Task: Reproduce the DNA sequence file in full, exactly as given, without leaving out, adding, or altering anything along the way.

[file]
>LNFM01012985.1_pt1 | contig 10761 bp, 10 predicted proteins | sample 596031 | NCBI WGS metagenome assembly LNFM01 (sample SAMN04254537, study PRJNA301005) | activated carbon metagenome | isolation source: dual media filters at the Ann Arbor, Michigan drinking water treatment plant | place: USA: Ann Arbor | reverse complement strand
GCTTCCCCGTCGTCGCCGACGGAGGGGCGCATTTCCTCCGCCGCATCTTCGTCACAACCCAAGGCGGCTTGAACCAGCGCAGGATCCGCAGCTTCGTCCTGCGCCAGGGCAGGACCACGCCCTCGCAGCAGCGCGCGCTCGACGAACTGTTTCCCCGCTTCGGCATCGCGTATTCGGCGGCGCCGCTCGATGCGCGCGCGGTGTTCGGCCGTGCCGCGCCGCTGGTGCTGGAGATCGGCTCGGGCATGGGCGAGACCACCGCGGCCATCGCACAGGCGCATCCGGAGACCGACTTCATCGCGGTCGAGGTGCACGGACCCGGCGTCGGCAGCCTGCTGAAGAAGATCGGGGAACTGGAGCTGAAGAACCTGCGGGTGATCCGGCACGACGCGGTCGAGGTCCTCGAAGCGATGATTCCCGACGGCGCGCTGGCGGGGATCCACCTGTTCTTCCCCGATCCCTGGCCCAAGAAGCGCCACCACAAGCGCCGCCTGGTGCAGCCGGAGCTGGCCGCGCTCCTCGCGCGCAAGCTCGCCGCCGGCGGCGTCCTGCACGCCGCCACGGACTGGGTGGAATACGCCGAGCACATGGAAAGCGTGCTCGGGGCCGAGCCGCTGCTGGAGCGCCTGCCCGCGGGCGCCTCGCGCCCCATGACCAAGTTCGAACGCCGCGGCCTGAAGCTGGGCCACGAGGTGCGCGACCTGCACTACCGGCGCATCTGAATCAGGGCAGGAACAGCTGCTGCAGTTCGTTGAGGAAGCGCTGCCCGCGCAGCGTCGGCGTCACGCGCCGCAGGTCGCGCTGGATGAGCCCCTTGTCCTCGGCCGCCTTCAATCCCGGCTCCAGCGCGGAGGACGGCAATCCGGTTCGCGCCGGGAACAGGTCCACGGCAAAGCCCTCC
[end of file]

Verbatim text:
>LNFM01012985.1_pt1 | contig 10761 bp, 10 predicted proteins | sample 596031 | NCBI WGS metagenome assembly LNFM01 (sample SAMN04254537, study PRJNA301005) | activated carbon metagenome | isolation source: dual media filters at the Ann Arbor, Michigan drinking water treatment plant | place: USA: Ann Arbor | reverse complement strand
GCTTCCCCGTCGTCGCCGACGGAGGGGCGCATTTCCTCCGCCGCATCTTCGTCACAACCCAAGGCGGCTTGAACCAGCGCAGGATCCGCAGCTTCGTCCTGCGCCAGGGCAGGACCACGCCCTCGCAGCAGCGCGCGCTCGACGAACTGTTTCCCCGCTTCGGCATCGCGTATTCGGCGGCGCCGCTCGATGCGCGCGCGGTGTTCGGCCGTGCCGCGCCGCTGGTGCTGGAGATCGGCTCGGGCATGGGCGAGACCACCGCGGCCATCGCACAGGCGCATCCGGAGACCGACTTCATCGCGGTCGAGGTGCACGGACCCGGCGTCGGCAGCCTGCTGAAGAAGATCGGGGAACTGGAGCTGAAGAACCTGCGGGTGATCCGGCACGACGCGGTCGAGGTCCTCGAAGCGATGATTCCCGACGGCGCGCTGGCGGGGATCCACCTGTTCTTCCCCGATCCCTGGCCCAAGAAGCGCCACCACAAGCGCCGCCTGGTGCAGCCGGAGCTGGCCGCGCTCCTCGCGCGCAAGCTCGCCGCCGGCGGCGTCCTGCACGCCGCCACGGACTGGGTGGAATACGCCGAGCACATGGAAAGCGTGCTCGGGGCCGAGCCGCTGCTGGAGCGCCTGCCCGCGGGCGCCTCGCGCCCCATGACCAAGTTCGAACGCCGCGGCCTGAAGCTGGGCCACGAGGTGCGCGACCTGCACTACCGGCGCATCTGAATCAGGGCAGGAACAGCTGCTGCAGTTCGTTGAGGAAGCGCTGCCCGCGCAGCGTCGGCGTCACGCGCCGCAGGTCGCGCTGGATGAGCCCCTTGTCCTCGGCCGCCTTCAATCCCGGCTCCAGCGCGGAGGACGGCAATCCGGTTCGCGCCGGGAACAGGTCCACGGCAAAGCCCTCC